One of the many ways God told the people of Israel that their Messiah was coming was through prophets. My personal favorite is Isaiah 60 (KJV) who was one of the greatest prophets God ever sent to Israel.

The most recent of prophets, however, was in Jesus’s own time, and was in fact his cousin John the Baptist. When John the Baptist went out in the desert to live off the land and baptize his fellow Jews, many asked him if he was the Messiah, but John the Baptist always reminded them that, no, “one more powerful than him was coming” (Luke 3:15-16 (NRSV)).

And, well, people loved John the Baptist but Herod still had his head cut off when Herodias asked nicely enough (Matthew 14 (NRSV)).

This insanity is what Jesus was dealing with on a near daily basis. It’s not enough that the Pharisees question him, it’s not enough that he’s going to his eventual crucifixion, the very people he came to save are worse than a fair-weather friend.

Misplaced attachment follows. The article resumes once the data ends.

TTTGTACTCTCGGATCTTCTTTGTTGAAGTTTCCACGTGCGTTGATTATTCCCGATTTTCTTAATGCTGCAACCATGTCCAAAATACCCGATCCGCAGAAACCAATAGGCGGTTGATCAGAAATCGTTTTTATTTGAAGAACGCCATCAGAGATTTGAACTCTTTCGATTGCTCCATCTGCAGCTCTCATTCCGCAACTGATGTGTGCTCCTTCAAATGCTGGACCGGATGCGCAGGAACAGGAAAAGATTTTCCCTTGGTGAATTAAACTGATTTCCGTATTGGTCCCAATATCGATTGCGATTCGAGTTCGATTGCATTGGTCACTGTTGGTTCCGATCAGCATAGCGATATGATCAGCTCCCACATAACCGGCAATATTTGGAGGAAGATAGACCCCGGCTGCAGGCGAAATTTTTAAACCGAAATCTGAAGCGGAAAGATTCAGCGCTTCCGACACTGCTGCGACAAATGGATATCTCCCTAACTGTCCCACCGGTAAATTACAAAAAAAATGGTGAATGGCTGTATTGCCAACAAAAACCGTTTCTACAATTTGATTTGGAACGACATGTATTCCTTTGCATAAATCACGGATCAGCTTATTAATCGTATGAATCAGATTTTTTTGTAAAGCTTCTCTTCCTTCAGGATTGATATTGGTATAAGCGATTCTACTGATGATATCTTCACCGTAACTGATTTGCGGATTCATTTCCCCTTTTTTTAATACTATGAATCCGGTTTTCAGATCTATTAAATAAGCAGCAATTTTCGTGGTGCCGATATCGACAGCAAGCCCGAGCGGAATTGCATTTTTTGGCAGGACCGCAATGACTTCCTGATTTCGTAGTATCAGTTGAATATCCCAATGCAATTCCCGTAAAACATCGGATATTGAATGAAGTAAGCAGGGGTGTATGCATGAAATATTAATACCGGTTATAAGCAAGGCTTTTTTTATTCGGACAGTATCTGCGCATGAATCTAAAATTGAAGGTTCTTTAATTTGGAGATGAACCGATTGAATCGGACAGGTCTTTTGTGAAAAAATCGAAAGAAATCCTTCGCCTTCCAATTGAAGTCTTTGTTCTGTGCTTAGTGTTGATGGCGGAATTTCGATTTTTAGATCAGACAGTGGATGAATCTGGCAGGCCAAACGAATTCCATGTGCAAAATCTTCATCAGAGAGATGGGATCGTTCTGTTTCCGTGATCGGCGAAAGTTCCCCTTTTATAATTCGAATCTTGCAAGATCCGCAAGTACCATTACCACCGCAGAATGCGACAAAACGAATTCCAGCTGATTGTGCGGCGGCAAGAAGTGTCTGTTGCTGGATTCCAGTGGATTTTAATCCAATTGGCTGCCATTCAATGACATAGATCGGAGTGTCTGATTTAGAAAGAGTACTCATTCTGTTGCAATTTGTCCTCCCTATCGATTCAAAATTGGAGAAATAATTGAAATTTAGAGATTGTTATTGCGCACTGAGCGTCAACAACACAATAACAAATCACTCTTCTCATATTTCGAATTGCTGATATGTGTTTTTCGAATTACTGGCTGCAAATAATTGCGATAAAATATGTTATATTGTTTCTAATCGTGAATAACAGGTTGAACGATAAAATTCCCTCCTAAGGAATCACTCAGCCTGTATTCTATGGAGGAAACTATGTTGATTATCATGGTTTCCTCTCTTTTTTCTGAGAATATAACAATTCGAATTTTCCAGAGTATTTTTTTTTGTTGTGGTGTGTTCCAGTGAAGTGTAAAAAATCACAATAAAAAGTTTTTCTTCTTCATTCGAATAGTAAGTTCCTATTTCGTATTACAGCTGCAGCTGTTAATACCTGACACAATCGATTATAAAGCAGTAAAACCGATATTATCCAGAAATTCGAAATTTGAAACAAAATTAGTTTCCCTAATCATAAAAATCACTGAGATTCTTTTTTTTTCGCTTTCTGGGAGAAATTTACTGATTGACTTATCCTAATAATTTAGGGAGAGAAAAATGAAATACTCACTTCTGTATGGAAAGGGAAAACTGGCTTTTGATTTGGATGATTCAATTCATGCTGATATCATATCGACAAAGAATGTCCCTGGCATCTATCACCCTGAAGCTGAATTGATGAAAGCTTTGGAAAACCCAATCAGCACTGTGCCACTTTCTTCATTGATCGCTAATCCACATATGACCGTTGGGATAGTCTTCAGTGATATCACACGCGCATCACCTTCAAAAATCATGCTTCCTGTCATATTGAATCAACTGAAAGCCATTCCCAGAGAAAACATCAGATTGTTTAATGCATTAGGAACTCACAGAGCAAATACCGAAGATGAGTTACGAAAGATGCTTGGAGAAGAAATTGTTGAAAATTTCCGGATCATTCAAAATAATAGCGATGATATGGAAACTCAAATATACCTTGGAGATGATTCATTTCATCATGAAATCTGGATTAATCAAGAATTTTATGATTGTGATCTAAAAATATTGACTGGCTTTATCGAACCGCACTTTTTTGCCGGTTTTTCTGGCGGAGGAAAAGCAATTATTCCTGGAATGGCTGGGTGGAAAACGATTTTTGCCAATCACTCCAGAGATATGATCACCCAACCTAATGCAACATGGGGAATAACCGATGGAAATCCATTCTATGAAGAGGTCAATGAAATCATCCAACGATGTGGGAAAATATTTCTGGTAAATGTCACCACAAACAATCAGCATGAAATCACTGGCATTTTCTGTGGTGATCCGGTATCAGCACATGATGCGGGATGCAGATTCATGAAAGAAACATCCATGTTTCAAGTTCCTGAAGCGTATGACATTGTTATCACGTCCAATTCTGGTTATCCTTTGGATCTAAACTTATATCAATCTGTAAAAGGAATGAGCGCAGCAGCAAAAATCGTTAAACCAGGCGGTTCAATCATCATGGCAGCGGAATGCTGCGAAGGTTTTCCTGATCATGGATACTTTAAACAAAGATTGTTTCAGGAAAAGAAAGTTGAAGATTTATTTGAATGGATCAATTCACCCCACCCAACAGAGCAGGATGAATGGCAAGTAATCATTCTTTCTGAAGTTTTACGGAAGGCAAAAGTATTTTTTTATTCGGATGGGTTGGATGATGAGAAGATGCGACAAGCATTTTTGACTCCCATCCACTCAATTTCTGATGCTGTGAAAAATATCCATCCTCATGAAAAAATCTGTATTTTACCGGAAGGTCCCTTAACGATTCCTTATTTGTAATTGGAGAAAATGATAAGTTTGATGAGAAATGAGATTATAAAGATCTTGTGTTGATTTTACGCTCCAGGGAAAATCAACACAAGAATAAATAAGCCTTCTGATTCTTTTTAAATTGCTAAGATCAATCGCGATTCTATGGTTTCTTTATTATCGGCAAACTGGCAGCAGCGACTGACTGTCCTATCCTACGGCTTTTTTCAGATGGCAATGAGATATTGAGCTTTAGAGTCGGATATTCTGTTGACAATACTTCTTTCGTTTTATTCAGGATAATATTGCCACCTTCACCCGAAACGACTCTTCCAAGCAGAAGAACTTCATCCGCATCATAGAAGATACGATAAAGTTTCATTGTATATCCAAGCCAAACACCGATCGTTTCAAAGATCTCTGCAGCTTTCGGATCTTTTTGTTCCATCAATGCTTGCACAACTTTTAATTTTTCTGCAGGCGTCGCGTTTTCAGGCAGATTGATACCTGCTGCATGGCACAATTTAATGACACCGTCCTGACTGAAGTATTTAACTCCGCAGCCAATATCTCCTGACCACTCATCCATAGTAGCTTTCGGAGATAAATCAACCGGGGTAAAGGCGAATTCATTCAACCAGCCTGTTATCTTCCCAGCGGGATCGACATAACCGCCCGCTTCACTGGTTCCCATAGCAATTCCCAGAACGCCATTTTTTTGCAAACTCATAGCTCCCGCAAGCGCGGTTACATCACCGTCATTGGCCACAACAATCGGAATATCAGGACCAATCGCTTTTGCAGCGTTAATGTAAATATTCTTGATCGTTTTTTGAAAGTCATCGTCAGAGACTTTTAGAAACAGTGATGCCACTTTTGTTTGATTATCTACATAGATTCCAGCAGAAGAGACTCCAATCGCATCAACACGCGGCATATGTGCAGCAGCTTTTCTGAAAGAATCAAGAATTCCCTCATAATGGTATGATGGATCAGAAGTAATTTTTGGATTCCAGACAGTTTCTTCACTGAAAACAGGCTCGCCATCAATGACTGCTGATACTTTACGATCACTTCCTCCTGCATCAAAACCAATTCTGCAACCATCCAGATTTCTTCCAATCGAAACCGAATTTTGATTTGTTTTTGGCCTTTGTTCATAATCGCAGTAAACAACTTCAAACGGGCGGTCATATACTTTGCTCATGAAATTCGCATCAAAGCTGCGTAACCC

This is exactly what Jesus is lamenting.

And he doesn’t pull his punches.

Just How Bad are the People of Israel according to Jesus?

Short Answer: quite bad.

Long Answer: In Matthew 11:16 Jesus asks himself the hypothetical question: “But to what will I compare this generation?” Only, it should be hypothetical. This is the sort of answer, a person should never answer in public, as it usually comes back to haunt them later down the road…

But answer it he does, in scathing fashion. He compares the generation into which he was born as children in the marketplace. His imagery is precise. These are children who are doing nothing. They’re not purchasing anything from stalls, they’re not helping their parents unload goods, they’re kicking their heels and annoying the adults around them by calling out to other children. They’re idle, in a word, and many of us who have children or look after them know, nothing good can come from a bored and idle child.

And that’s exactly the picture Jesus paints.